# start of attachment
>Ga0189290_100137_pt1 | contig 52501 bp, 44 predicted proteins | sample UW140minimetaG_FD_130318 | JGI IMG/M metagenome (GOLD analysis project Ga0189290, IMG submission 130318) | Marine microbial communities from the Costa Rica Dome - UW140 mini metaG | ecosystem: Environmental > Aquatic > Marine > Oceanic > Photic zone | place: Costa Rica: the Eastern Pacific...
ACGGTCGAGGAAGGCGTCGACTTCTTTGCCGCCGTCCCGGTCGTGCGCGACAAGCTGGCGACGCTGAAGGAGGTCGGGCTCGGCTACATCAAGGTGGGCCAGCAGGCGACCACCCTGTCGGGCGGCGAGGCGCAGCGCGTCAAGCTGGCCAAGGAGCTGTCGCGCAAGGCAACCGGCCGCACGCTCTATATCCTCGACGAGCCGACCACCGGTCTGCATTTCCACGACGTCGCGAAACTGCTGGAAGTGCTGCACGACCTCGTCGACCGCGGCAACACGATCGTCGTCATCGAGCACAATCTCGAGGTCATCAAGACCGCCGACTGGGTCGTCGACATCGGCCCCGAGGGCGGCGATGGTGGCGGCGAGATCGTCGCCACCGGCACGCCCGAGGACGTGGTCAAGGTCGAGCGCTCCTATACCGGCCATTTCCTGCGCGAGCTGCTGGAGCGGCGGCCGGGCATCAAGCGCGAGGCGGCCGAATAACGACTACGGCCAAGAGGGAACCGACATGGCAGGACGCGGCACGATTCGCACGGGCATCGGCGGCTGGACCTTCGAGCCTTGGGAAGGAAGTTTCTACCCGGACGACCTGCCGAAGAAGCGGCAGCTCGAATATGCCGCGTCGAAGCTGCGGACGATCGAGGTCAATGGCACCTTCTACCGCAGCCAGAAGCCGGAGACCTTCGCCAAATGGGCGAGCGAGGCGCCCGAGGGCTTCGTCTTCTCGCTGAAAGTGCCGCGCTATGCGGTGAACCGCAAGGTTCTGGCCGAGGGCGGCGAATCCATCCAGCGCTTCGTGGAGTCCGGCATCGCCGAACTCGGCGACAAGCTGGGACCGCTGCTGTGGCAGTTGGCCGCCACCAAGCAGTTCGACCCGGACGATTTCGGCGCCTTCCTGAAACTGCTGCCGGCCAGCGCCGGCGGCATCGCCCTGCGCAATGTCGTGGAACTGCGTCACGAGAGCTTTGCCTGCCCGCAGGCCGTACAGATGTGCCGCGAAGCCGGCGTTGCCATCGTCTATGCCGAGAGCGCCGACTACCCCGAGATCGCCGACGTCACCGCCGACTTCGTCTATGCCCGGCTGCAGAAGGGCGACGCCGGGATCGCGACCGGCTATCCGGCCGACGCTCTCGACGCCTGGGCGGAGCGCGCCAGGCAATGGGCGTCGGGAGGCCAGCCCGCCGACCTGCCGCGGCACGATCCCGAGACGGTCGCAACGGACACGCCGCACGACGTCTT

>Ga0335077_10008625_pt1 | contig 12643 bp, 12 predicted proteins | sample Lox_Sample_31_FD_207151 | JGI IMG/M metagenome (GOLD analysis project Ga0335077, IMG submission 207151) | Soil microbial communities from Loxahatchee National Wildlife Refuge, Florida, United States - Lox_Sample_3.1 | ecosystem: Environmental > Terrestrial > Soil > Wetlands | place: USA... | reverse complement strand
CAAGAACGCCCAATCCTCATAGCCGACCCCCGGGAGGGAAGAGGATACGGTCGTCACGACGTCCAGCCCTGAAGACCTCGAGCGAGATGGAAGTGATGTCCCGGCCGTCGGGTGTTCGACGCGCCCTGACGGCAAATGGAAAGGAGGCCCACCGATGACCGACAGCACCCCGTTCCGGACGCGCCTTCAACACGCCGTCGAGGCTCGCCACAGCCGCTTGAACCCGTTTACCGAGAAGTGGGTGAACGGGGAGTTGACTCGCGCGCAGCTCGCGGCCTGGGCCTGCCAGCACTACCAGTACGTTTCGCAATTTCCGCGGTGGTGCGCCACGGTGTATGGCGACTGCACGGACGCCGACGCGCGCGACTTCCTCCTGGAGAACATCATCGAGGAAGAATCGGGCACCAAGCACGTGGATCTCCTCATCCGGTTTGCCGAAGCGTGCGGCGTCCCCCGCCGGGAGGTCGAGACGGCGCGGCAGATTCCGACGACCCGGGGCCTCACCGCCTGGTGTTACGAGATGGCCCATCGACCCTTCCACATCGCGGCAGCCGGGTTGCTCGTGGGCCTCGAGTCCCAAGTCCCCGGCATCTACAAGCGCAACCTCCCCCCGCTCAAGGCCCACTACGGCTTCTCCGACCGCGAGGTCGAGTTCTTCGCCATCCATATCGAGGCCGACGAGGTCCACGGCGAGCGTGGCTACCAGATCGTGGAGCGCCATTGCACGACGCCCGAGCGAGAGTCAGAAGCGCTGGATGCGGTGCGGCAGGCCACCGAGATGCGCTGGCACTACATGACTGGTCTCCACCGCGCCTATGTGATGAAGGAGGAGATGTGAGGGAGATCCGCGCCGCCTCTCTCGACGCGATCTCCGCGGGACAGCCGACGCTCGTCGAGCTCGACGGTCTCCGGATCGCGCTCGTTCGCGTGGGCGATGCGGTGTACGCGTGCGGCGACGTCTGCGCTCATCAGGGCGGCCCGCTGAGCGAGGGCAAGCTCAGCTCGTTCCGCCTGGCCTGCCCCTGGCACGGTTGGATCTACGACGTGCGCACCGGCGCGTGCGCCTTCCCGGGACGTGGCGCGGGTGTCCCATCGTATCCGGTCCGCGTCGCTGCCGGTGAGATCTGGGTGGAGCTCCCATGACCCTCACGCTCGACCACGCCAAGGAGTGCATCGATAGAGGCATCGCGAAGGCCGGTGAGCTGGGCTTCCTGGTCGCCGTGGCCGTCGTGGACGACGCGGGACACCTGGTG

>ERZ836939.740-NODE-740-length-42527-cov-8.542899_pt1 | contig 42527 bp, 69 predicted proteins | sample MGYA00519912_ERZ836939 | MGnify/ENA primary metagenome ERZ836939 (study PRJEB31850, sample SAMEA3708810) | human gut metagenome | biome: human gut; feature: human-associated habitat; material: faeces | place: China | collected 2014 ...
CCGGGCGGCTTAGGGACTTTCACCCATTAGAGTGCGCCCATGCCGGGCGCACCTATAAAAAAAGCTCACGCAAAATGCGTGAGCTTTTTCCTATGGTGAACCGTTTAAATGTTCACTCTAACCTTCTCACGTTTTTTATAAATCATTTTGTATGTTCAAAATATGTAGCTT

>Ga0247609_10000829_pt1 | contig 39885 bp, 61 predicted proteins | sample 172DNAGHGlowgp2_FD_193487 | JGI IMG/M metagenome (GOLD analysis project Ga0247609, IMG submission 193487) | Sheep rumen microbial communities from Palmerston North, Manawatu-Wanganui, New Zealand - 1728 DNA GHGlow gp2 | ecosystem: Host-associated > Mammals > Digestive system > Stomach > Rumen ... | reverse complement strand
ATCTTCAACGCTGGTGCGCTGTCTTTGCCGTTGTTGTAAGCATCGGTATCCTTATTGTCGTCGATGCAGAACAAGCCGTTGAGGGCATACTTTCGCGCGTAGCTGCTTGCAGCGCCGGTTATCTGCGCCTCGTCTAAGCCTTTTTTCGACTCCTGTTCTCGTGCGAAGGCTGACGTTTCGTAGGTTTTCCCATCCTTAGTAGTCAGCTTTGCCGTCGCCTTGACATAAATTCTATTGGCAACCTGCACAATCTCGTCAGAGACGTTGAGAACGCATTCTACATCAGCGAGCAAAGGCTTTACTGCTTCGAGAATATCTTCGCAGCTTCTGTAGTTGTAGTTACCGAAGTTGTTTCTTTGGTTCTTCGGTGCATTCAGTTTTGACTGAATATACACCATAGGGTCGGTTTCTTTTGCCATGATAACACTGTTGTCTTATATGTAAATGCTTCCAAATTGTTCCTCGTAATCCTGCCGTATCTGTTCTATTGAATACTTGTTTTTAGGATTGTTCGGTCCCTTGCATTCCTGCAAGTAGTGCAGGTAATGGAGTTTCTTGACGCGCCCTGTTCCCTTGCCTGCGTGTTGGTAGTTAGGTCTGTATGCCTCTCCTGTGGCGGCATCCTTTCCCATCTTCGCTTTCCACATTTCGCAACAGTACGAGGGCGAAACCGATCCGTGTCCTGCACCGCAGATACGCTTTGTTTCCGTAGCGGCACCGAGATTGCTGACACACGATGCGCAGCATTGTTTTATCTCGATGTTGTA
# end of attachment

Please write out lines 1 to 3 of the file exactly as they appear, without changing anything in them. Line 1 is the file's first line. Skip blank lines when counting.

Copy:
>Ga0189290_100137_pt1 | contig 52501 bp, 44 predicted proteins | sample UW140minimetaG_FD_130318 | JGI IMG/M metagenome (GOLD analysis project Ga0189290, IMG submission 130318) | Marine microbial communities from the Costa Rica Dome - UW140 mini metaG | ecosystem: Environmental > Aquatic > Marine > Oceanic > Photic zone | place: Costa Rica: the Eastern Pacific...
ACGGTCGAGGAAGGCGTCGACTTCTTTGCCGCCGTCCCGGTCGTGCGCGACAAGCTGGCGACGCTGAAGGAGGTCGGGCTCGGCTACATCAAGGTGGGCCAGCAGGCGACCACCCTGTCGGGCGGCGAGGCGCAGCGCGTCAAGCTGGCCAAGGAGCTGTCGCGCAAGGCAACCGGCCGCACGCTCTATATCCTCGACGAGCCGACCACCGGTCTGCATTTCCACGACGTCGCGAAACTGCTGGAAGTGCTGCACGACCTCGTCGACCGCGGCAACACGATCGTCGTCATCGAGCACAATCTCGAGGTCATCAAGACCGCCGACTGGGTCGTCGACATCGGCCCCGAGGGCGGCGATGGTGGCGGCGAGATCGTCGCCACCGGCACGCCCGAGGACGTGGTCAAGGTCGAGCGCTCCTATACCGGCCATTTCCTGCGCGAGCTGCTGGAGCGGCGGCCGGGCATCAAGCGCGAGGCGGCCGAATAACGACTACGGCCAAGAGGGAACCGACATGGCAGGACGCGGCACGATTCGCACGGGCATCGGCGGCTGGACCTTCGAGCCTTGGGAAGGAAGTTTCTACCCGGACGACCTGCCGAAGAAGCGGCAGCTCGAATATGCCGCGTCGAAGCTGCGGACGATCGAGGTCAATGGCACCTTCTACCGCAGCCAGAAGCCGGAGACCTTCGCCAAATGGGCGAGCGAGGCGCCCGAGGGCTTCGTCTTCTCGCTGAAAGTGCCGCGCTATGCGGTGAACCGCAAGGTTCTGGCCGAGGGCGGCGAATCCATCCAGCGCTTCGTGGAGTCCGGCATCGCCGAACTCGGCGACAAGCTGGGACCGCTGCTGTGGCAGTTGGCCGCCACCAAGCAGTTCGACCCGGACGATTTCGGCGCCTTCCTGAAACTGCTGCCGGCCAGCGCCGGCGGCATCGCCCTGCGCAATGTCGTGGAACTGCGTCACGAGAGCTTTGCCTGCCCGCAGGCCGTACAGATGTGCCGCGAAGCCGGCGTTGCCATCGTCTATGCCGAGAGCGCCGACTACCCCGAGATCGCCGACGTCACCGCCGACTTCGTCTATGCCCGGCTGCAGAAGGGCGACGCCGGGATCGCGACCGGCTATCCGGCCGACGCTCTCGACGCCTGGGCGGAGCGCGCCAGGCAATGGGCGTCGGGAGGCCAGCCCGCCGACCTGCCGCGGCACGATCCCGAGACGGTCGCAACGGACACGCCGCACGACGTCTT

>Ga0335077_10008625_pt1 | contig 12643 bp, 12 predicted proteins | sample Lox_Sample_31_FD_207151 | JGI IMG/M metagenome (GOLD analysis project Ga0335077, IMG submission 207151) | Soil microbial communities from Loxahatchee National Wildlife Refuge, Florida, United States - Lox_Sample_3.1 | ecosystem: Environmental > Terrestrial > Soil > Wetlands | place: USA... | reverse complement strand